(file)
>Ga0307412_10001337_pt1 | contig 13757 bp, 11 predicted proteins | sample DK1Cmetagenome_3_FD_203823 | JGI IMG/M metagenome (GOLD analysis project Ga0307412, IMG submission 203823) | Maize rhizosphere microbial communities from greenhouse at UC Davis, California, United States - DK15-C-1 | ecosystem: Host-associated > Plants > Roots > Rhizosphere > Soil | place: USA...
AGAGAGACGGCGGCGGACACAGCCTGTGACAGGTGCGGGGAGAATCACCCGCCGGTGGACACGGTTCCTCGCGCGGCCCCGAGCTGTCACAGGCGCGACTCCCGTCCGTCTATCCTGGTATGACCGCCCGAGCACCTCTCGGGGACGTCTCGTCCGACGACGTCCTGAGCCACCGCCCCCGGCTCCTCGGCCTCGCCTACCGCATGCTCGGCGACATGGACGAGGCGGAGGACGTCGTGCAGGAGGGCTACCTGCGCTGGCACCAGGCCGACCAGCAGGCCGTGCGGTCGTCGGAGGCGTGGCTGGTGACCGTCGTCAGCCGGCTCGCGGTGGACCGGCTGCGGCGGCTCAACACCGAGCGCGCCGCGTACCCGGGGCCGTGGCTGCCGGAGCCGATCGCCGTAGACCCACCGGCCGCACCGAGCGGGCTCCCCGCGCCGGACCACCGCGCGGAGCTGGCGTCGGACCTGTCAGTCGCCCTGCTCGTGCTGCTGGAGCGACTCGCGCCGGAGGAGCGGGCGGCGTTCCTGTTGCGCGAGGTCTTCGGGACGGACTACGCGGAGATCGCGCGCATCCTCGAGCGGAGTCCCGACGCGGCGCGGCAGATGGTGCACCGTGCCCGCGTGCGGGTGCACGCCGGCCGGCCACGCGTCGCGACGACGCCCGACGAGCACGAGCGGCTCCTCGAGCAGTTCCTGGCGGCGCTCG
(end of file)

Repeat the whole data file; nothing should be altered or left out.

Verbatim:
>Ga0307412_10001337_pt1 | contig 13757 bp, 11 predicted proteins | sample DK1Cmetagenome_3_FD_203823 | JGI IMG/M metagenome (GOLD analysis project Ga0307412, IMG submission 203823) | Maize rhizosphere microbial communities from greenhouse at UC Davis, California, United States - DK15-C-1 | ecosystem: Host-associated > Plants > Roots > Rhizosphere > Soil | place: USA...
AGAGAGACGGCGGCGGACACAGCCTGTGACAGGTGCGGGGAGAATCACCCGCCGGTGGACACGGTTCCTCGCGCGGCCCCGAGCTGTCACAGGCGCGACTCCCGTCCGTCTATCCTGGTATGACCGCCCGAGCACCTCTCGGGGACGTCTCGTCCGACGACGTCCTGAGCCACCGCCCCCGGCTCCTCGGCCTCGCCTACCGCATGCTCGGCGACATGGACGAGGCGGAGGACGTCGTGCAGGAGGGCTACCTGCGCTGGCACCAGGCCGACCAGCAGGCCGTGCGGTCGTCGGAGGCGTGGCTGGTGACCGTCGTCAGCCGGCTCGCGGTGGACCGGCTGCGGCGGCTCAACACCGAGCGCGCCGCGTACCCGGGGCCGTGGCTGCCGGAGCCGATCGCCGTAGACCCACCGGCCGCACCGAGCGGGCTCCCCGCGCCGGACCACCGCGCGGAGCTGGCGTCGGACCTGTCAGTCGCCCTGCTCGTGCTGCTGGAGCGACTCGCGCCGGAGGAGCGGGCGGCGTTCCTGTTGCGCGAGGTCTTCGGGACGGACTACGCGGAGATCGCGCGCATCCTCGAGCGGAGTCCCGACGCGGCGCGGCAGATGGTGCACCGTGCCCGCGTGCGGGTGCACGCCGGCCGGCCACGCGTCGCGACGACGCCCGACGAGCACGAGCGGCTCCTCGAGCAGTTCCTGGCGGCGCTCG